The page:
Proposed U.S. auto tariffs would have a negative impact on east-west trade routes as American imports of finished vehicles and auto parts would likely decrease in 2020 and 2021, according to a white paper published last week by Drewry.
The Commerce Department on Feb. 17 submitted to the White House its Section 232 on automotive imports, and President Donald Trump has 90 days from that date to impose the tariffs. He has said such tariffs could reach as high as 25 percent.
“According to some estimates by the Center for Automotive Research (Michigan), the imposition of tariffs on finished vehicles and auto parts as high as 25 percent would induce a loss of 366,900 jobs in the car sector, price increases of $2,750 on average per vehicle (including U.S.-built vehicles) and finished vehicle sales losses of 1.3 million units, which is approximately 8 percent of the total sales registered in 2018,” said Drewry in its analysis, which tested tariffs of 5 percent, 15 percent and 25 percent, with the extra cost going toward customers in the fourth quarter of 2019.
Overall, U.S. imports of finished vehicles and auto parts could rise in 2019 due to a rush of imports to escape the tariffs, Drewry said.
Japan and China would be the two countries most affected in the eastbound transpacific trade route and Germany would be the most affected in the westbound transatlantic route, according to Drewry. Japan holds 67 percent of eastbound finished vehicle imports trade and China holds 61 percent of auto parts trade. Germany holds 78 percent of westbound auto parts and 63 percent of westbound finished vehicles imports trade.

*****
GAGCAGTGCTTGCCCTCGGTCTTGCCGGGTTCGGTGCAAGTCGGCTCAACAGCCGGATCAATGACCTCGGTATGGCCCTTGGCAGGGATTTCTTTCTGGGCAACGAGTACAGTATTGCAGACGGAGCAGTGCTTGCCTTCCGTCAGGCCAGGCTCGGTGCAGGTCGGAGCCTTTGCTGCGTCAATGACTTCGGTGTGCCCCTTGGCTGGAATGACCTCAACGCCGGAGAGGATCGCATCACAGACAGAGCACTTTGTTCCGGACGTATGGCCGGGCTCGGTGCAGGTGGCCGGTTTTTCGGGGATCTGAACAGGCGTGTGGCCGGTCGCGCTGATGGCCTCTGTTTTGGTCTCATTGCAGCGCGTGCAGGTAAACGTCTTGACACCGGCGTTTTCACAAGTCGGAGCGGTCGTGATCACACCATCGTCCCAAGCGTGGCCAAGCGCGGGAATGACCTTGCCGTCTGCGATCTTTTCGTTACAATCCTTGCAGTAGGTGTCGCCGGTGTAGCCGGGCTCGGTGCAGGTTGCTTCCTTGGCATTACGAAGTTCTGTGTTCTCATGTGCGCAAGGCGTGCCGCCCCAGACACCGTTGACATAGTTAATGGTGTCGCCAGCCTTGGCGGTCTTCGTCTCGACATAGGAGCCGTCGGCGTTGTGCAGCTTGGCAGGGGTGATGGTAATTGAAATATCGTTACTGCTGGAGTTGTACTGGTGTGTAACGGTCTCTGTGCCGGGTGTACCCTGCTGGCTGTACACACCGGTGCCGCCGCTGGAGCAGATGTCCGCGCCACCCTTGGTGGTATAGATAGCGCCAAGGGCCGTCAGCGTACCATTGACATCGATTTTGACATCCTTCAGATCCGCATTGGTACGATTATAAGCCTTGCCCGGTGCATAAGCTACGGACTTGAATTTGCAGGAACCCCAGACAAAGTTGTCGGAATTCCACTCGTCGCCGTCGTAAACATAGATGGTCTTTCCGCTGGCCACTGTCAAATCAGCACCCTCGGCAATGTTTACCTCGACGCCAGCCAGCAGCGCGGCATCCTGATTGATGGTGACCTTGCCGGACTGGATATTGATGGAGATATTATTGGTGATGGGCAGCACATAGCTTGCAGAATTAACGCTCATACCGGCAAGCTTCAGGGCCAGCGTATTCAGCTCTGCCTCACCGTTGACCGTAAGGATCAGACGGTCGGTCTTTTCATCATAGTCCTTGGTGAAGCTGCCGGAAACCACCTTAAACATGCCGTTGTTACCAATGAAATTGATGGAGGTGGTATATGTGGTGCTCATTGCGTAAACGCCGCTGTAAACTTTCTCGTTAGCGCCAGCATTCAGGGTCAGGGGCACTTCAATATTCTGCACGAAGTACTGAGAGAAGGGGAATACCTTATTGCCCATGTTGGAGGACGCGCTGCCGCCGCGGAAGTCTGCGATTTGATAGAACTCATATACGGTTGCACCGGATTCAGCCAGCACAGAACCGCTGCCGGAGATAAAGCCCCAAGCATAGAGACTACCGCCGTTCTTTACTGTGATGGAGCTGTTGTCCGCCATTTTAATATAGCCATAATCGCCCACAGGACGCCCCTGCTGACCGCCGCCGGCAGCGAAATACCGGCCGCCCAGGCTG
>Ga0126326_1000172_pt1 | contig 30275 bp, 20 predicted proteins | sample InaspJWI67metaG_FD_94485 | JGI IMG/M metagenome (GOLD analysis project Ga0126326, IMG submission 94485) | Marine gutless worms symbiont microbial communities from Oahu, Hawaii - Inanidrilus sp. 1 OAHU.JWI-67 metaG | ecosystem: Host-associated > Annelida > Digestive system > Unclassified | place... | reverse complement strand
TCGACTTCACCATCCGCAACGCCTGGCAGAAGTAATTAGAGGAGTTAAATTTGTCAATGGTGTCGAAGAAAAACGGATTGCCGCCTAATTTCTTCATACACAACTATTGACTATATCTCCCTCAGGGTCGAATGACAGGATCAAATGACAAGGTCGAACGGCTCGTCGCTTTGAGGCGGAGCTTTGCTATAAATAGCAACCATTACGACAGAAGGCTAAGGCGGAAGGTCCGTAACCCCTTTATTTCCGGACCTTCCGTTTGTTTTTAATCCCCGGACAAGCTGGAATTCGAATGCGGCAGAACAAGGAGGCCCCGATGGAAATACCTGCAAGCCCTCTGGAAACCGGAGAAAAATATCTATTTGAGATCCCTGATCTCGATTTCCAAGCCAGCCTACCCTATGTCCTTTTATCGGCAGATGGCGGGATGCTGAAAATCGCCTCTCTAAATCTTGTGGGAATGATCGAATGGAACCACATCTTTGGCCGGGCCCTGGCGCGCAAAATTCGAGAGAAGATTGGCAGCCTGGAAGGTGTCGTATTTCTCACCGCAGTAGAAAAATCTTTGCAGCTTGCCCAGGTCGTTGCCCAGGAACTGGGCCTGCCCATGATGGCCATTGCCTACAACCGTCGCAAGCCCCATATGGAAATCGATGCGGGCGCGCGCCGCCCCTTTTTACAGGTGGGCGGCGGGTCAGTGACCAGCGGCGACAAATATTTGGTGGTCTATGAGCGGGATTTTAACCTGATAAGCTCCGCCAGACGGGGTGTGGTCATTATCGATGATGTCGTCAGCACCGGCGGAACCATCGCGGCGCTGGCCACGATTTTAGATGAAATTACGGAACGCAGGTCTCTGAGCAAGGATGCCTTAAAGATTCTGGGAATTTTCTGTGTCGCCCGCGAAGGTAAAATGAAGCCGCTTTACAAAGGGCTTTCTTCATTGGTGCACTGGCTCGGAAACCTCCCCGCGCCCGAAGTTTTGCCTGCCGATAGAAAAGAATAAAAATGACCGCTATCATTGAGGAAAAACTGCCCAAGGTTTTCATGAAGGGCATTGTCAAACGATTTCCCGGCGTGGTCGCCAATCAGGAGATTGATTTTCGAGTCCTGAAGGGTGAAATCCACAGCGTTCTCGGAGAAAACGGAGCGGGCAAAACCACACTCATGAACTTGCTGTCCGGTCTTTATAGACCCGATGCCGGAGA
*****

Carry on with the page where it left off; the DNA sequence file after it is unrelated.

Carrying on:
NYK, K-Line and MOL would be the most affected operators on the eastbound transpacific route, while European operators WWL and Hoegh would be most impacted on the westbound transatlantic route, according to the analysis.
“Any imposition of U.S. tariffs on European cars and auto parts would represent a significant escalation of transatlantic tensions between the U.S. and the EU and given the importance of these commodities could lead to a serious escalation,” said Martin Dixon, Drewry’s director of research. “Such a situation would have an even more severe impact on trade flows on transatlantic trade routes, with ominous consequences for a global maritime industry already grappling with overcapacity, rising operating costs and new regulatory compliance.”
Transatlantic trade of finished vehicles is forecast to fall by 3 percent and 4 percent in 2020 and 2021 under the low-intensity tariffs and by 11 percent and 15 percent if 25 percent tariffs are imposed. Auto parts are expected to grow in 2019 under both the 5 percent and 25 percent scenarios, with the growth slowing to 1 percent and 2 percent in 2020 and 2021 in the low-intensity scenario. Under the high-intensity tariffs, transatlantic imports of auto parts would fall 8 percent and 7 percent in 2020 and 2021, respectively.
The ports of Baltimore, Los Angeles and Long Beach and New York and New Jersey would be the most exposed to effects of U.S. auto tariffs. Baltimore held a market share of 12 percent of handling U.S. maritime imports of finished vehicles in 2018 and the Port of New York and New Jersey had an 11 percent market share. The Port of Los Angeles and Long Beach handled 42 percent of containerized imports of auto parts, more than quadrupling New York and New Jersey, which had the second-highest market share of 10 percent.
The proposed tariffs could benefit Mexico and Canada, Drewry said.
“Even though the approval of USMCA faces some significant hurdles in both chambers of U.S. Congress, factors such as the current NAFTA trade agreement in place, the logistics and the proximity to the U.S. market could potentially boost Mexican and Canadian exports to the U.S., which are mostly transported via surface mode,” the analysis reads. “In 2018, total U.S. imports of Mexican goods rose 10 percent in dollar value, the most in seven years, amid the trade war between the U.S. and China.”